Peter Costello

Media Transcripts

Social Capital, Tolerance, Health Care, Australian Flag, Asylum Seekers, GST, Solomons, David Hicks, Baby Compensation Case, Geoff Clark, Ken Park - Interview with Neil Mitchell, 3AW

 

TRANSCRIPT
THE HON PETER COSTELLO MP
Treasurer

Interview with Neil Mitchell, 3AW

Monday, 21 July 2003
9.15 am

SUBJECTS: Social Capital, Tolerance, Health Care, Australian Flag, Asylum Seekers, GST, Solomons, David Hicks, Baby Compensation Case, Geoff Clark, Ken Park

MITCHELL:

Mr Costello good morning.

TREASURER:

Good morning Neil…

MITCHELL:

It was a little bit of a shock, it wasn’t well received, you got a bit of a pasting…

TREASURER:

…the public response has been terrific. The number of people who are writing to me with new ideas has been exceptional. Now that means that I think that we have really touched a nerve here, people are worried about what is going on in the community…

MITCHELL:

…what are they worried about? What sort of issues?

TREASURER:

Well, what brought this home to me was that as I move around and deal with a lot of these voluntary groups in the community, particularly in my own electorate of course, as you go through the Red Cross organisations or the Rotary organisations, even the sporting organisations, you will hear a common theme about how hard it is to get people engaged these days…

MITCHELL:

Engaged, you mean involved in working for charities?

TREASURER:

No, not necessarily charity. Charity is one aspect of it, but the local footy club which is not a charity, or Rotary which is not a charity, or the Church. Even coming to a Church meeting which is not necessarily a charity. But they also say to you, it is so hard to get people engaged and we only ever see the older people, we don’t get the young people engaged in these organisations any more…

MITCHELL:

Do you think that they might be too busy trying to make a living?

TREASURER:

…well people work hard obviously, but living standards are much higher than they used to be 40 or 50 years ago, much higher…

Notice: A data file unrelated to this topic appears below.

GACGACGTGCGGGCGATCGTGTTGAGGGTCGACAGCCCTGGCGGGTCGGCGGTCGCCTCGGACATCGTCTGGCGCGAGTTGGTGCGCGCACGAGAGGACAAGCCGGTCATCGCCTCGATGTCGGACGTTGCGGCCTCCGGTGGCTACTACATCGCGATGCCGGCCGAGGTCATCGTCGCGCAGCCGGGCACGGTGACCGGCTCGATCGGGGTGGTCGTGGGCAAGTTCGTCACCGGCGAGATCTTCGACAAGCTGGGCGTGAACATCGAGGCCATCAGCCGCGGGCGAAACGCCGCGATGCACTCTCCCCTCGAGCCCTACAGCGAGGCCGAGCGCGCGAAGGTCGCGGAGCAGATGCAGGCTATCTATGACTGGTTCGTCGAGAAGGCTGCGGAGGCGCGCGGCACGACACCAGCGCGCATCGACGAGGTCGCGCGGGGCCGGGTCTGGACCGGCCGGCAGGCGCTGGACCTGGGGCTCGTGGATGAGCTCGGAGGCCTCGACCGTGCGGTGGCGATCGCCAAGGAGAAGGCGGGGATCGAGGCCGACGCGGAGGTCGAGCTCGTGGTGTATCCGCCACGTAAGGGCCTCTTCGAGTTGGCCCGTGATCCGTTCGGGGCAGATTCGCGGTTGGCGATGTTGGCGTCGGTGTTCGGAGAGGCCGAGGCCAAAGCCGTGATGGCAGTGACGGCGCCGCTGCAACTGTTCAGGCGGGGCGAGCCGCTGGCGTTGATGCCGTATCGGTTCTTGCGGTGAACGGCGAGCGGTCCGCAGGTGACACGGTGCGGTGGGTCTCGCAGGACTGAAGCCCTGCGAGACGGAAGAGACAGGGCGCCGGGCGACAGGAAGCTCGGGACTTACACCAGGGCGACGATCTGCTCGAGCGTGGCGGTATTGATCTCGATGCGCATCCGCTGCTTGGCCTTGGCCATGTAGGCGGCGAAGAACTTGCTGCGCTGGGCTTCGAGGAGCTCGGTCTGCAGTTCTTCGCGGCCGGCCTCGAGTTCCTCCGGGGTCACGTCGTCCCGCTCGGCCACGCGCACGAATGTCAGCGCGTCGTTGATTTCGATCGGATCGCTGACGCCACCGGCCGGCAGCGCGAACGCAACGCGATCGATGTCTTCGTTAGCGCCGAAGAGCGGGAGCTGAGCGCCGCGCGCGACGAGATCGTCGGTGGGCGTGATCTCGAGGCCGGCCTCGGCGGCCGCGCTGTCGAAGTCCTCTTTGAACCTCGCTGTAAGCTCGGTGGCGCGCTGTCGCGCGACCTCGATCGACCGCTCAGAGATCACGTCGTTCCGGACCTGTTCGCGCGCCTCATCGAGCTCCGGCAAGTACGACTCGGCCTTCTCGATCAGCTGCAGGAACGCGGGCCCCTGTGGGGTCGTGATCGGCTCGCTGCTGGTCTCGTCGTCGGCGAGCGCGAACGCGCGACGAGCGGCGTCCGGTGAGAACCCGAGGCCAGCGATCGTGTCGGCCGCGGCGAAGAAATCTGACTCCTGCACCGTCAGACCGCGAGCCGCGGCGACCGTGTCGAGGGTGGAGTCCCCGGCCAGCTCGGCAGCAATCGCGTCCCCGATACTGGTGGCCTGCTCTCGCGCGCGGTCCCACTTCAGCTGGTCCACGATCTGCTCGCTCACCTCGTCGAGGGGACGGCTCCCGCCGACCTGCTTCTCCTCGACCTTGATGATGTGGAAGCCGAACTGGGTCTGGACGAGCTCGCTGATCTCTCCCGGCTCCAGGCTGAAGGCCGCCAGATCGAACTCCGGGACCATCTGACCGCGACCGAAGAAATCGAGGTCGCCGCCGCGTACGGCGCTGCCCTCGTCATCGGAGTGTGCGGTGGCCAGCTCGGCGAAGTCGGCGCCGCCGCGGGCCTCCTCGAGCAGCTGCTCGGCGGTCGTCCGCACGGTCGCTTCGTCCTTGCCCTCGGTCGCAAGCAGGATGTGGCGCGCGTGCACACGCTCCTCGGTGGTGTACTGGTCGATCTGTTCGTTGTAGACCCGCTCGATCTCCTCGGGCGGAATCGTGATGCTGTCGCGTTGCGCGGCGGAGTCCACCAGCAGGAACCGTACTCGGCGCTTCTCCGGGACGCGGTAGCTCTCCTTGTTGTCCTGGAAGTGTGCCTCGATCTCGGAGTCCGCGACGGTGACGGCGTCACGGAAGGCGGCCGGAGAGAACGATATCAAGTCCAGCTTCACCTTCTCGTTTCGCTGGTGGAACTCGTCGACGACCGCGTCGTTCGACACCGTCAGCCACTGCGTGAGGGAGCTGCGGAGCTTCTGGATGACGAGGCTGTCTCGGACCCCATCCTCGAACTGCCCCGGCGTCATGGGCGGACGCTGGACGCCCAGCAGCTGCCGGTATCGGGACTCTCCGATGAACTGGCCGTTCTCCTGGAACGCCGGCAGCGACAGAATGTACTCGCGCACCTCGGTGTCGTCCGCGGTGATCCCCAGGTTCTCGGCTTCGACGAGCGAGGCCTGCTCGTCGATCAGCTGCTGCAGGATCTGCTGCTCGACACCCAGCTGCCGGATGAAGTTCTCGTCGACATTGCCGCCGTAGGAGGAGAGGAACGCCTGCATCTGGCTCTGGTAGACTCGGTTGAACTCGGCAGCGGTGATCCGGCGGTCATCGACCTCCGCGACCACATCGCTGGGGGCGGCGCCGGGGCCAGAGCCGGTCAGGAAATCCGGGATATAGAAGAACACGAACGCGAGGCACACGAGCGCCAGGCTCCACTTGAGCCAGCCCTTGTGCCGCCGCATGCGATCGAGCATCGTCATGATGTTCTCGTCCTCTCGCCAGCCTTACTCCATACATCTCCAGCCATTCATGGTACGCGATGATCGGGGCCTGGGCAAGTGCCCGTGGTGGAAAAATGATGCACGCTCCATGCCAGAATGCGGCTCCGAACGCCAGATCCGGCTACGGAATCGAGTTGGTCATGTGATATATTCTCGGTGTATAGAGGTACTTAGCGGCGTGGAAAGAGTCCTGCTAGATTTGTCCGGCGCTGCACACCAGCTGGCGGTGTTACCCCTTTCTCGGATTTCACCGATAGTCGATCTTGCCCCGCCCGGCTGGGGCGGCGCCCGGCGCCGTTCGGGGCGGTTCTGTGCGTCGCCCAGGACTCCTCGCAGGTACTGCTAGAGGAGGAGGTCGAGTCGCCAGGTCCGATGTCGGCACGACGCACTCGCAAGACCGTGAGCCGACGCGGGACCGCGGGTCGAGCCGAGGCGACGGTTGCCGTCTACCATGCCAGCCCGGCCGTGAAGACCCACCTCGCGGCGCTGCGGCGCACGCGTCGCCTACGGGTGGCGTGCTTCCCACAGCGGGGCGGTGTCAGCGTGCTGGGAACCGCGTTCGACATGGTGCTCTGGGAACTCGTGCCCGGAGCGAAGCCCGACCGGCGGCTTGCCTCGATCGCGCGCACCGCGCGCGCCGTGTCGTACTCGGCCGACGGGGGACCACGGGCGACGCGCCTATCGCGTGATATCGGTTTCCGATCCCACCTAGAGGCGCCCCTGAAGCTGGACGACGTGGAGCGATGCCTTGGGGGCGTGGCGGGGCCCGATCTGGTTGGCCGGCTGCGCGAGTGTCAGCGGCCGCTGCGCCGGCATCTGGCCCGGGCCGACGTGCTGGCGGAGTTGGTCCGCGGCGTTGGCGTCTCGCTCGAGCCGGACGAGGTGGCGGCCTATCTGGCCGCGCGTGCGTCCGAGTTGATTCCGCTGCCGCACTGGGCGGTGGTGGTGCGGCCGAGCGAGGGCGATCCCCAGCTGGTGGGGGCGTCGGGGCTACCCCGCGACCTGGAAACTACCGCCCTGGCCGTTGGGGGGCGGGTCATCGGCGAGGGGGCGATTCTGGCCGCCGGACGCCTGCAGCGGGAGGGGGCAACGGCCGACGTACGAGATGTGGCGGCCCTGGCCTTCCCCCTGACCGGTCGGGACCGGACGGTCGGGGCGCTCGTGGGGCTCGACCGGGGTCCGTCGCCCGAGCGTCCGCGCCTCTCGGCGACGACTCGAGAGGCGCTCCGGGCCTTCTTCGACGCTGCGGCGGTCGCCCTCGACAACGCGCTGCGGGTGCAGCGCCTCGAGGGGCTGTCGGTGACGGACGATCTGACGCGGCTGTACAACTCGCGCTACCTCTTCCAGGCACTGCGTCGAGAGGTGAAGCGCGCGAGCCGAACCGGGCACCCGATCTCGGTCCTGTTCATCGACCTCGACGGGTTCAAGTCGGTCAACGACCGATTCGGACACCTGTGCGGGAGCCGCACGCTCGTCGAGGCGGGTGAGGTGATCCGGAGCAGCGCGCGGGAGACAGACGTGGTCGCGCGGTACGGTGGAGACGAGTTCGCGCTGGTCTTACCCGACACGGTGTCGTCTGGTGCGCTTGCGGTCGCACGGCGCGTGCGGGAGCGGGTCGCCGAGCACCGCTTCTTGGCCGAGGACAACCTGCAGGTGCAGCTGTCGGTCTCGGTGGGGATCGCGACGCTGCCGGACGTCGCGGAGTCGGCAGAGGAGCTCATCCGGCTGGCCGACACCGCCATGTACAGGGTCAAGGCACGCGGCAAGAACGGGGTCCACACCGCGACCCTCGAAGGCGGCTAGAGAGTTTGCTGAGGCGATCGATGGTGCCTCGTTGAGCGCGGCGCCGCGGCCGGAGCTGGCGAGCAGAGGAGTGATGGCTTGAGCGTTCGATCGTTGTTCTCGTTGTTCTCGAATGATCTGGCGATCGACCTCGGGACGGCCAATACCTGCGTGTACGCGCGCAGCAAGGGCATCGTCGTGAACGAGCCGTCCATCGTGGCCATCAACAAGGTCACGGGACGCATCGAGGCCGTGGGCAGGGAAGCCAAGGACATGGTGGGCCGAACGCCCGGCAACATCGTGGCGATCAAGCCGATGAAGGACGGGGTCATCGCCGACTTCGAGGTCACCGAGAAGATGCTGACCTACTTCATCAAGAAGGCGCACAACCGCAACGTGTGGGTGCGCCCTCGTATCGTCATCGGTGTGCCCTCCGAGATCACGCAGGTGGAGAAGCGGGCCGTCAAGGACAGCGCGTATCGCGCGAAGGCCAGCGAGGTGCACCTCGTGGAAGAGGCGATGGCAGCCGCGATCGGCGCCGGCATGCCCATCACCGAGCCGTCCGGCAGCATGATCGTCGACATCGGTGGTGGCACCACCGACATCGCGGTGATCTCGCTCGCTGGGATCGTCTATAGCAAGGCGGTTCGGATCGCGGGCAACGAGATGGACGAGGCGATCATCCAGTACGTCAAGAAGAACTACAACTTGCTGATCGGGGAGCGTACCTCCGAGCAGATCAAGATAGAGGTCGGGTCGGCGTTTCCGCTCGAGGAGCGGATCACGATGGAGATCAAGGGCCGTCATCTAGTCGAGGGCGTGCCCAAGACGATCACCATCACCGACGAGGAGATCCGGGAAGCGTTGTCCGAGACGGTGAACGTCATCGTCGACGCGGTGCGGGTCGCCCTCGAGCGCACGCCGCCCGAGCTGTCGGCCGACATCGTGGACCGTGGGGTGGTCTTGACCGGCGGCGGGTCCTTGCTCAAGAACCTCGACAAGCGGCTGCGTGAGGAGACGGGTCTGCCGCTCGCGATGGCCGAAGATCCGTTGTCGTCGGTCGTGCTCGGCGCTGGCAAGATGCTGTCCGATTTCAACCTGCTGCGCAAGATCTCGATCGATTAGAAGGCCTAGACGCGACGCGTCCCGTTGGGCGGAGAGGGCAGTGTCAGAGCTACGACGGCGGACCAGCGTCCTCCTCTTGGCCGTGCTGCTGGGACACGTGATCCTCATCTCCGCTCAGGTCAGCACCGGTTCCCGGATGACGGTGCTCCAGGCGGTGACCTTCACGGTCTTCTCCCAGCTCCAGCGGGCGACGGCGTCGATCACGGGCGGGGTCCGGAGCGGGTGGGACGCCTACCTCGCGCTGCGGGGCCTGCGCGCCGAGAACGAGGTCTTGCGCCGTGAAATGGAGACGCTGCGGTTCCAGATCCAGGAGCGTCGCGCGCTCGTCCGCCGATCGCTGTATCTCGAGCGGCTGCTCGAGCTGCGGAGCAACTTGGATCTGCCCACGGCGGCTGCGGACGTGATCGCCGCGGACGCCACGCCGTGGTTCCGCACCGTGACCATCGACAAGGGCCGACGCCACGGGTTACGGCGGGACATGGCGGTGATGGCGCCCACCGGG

MITCHELL:

So is tax.


TREASURER:

Well, people are much better off today than they were 40 or 50 years ago, there is no doubt about that.

MITCHELL:

You are right…

TREASURER:

Do you want to go back to 40 or 50 years ago when people didn’t have cars or televisions or videos and…

MITCHELL:


…(inaudible)…

TREASURER:

…so on. You can’t just say that it is an economic thing, or if it is an economic thing it is caused by improving living standards, not by falling living standards.

MITCHELL:

…so what is it? Are we lazy?

TREASURER:

Well people always talk to you, they are worried about this run down in society, and what can be done about it, and that is one of the issues that I have raised and put squarely on the table and I can tell you thousands, thousands of people are interested in this topic.

MITCHELL:

So what are you going to do now? What is the strategy?

TREASURER:

Well, we have got to look at those things that actually work and those things that don’t. One of the things that I would be very interested in looking at is the way in which the schools are involved in this. A number of schools have contacted me and said that they are actually trying to arrange volunteer programs through the schools where kids as part of the school curriculum go down to this place or that place engage a bit, maybe do a bit some charity work, but not necessarily. And I am very interested to try and track whether or not that the kids at school that have been engaged in that kind of thing, maintain this engagement once they leave school…

MITCHELL:

Well I know, my daughter has been doing the IB course, and under the IB course you are required to do a certain number of hours of charity work…

TREASURER:

…absolutely, and this is a very interesting, I think it is a fantastic idea. But what I would be very interested to see is those kids that do the IB and who engage in that as part of their IB course, what happens once school is over? Are they going to be more likely to keep that engagement going or not? And you could even run that in to tertiary education, some of the tertiary institutions have contacted me now.

MITCHELL:

…why not make it a requirement of the degree that part of the time be spent in social work?

TREASURER:

Absolutely. So they, you know, you have got the IB, kids as part of their course in order to get credit have to show that they have been engaged in some activity outside the school.

Some of the educational institutions are now contacting me and saying, we would like to set up courses where you could get course credits for some of these engagements…

MITCHELL:

Interesting…

TREASURER: